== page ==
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The coldest we got was 19 degrees the night of Jan 2nd. It’s mostly been an issue of keeping our irrigation pipes from freezing. We’re now seeing cold injury on some plants now that it’s been a week past. I have yet to look at our oats for grain, but I’ve been told we have some cold injury there too.

Grazing Forage

It’s good to have some cold weather on our small grains. Like peaches need chill hours, small grain has vernalization which is just cold hours that it needs before it goes from a vegetative growth stage to reproductive. It’s still good for forage but some of the cold will slow down its growth. There’s a little cold damage I’m able to see right now.

Some of our rye fields are heading out, and this is due to stress… likely from a dry November – December. The cows are now grazing, but we’re a little concerned about how long it’ll hold up in the spring.

Cold injury on rye
Rye heading due to previous drought stress


I looked at some of Mr. Bob McGuinty’s citrus trees the day after the first cold. There are 300 acres of satsuma citrus in production in Georgia now. There’s about 42,000 trees total. Where I come from in Thomas County has the most at about 5,300. The biggest challenge for citrus north of Florida is cold protection.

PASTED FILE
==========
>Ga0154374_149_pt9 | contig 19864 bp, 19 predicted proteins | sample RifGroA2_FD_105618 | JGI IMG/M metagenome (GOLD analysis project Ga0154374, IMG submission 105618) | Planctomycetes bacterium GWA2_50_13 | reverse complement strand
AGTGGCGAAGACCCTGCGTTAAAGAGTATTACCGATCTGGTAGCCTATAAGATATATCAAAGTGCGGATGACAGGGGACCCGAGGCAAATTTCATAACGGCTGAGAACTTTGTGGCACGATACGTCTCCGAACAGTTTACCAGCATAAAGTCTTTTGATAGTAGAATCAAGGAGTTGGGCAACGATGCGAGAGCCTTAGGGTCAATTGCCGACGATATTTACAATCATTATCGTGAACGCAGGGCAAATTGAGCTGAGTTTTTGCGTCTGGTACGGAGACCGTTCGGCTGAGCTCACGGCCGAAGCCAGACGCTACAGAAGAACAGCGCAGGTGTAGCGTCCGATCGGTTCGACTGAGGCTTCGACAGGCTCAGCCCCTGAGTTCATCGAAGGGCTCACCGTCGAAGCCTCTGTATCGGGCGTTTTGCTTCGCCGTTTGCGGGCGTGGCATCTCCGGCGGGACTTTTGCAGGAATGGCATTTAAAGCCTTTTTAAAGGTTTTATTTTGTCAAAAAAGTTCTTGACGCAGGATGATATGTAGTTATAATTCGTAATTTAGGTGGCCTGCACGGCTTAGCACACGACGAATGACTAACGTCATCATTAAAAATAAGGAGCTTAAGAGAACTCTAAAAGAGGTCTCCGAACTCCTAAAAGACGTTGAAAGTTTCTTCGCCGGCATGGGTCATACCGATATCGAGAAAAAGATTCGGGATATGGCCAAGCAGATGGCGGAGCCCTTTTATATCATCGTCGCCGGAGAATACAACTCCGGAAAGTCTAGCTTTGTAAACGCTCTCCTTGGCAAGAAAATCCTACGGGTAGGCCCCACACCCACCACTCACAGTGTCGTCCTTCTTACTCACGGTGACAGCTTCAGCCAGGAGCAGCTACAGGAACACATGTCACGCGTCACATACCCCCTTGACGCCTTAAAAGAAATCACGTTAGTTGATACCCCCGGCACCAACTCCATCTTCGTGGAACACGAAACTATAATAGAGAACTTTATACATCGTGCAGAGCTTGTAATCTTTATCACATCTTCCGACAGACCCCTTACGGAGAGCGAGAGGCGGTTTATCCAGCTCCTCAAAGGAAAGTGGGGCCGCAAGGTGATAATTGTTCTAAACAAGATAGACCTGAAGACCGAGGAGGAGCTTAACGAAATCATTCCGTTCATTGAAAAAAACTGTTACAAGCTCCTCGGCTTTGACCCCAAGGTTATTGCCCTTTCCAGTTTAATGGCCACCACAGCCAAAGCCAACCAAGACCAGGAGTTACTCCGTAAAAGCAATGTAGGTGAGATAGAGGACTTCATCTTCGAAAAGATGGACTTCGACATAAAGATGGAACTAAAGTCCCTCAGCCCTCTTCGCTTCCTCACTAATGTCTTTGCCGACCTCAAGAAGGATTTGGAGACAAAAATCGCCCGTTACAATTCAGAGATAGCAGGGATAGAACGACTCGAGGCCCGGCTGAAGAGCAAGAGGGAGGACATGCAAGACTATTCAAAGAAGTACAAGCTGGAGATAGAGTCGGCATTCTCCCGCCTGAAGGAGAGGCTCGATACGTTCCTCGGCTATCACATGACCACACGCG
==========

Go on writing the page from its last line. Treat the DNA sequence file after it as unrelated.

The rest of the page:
Satsumas have the greatest degree of cold hardiness. Bearing satsumas can withstand temperatures as low as 19º to 20ºF without considerable wood damage. (Citrons, lemons and limes, on the contrary, are most easily killed by freezing temperatures – as low as upper 20s.)

Lowndes County Agent Andy Carter took the below photo last Tuesday as well. It snowed in Valdosta on Wednesday and it was actually the upper half of the county. The temperature that morning was about 22-23 degrees. Once temperatures get down to 24 and 25, they will cut on the irrigation as a form of cold protection. Previous cool weather allowed the plants for some cold acclimation. Cold acclimation is very important for citrus. The sudden, hard freezes hurt more, because plants are not ready for the cold. A few nights in the upper 20s is good for our citrus.

Lowndes County Agent Andy Carter’s daughter poses as a unicorn in front of 2 year old, ice-covered, satsumas from irrigation protection

When do we assess cold damage?

Cold damage always takes some time to show up. There are a few types of cold damage we may see. Sometimes damage occurs on the leaves only. If damage is on the stem, it is worse. If the plant incurs cold damage on the leaves, it may drop those leaves. This is a good sign since the plant has to be alive to drop the leaves. If cold damage occurs and leaves do not drop, this is not good news. Here are some pictures of cold damage. The darker green is cold damage:

Cold damage on satsuma – Photo by Jake Price
Cold damage on satsuma – Photo by Jake Price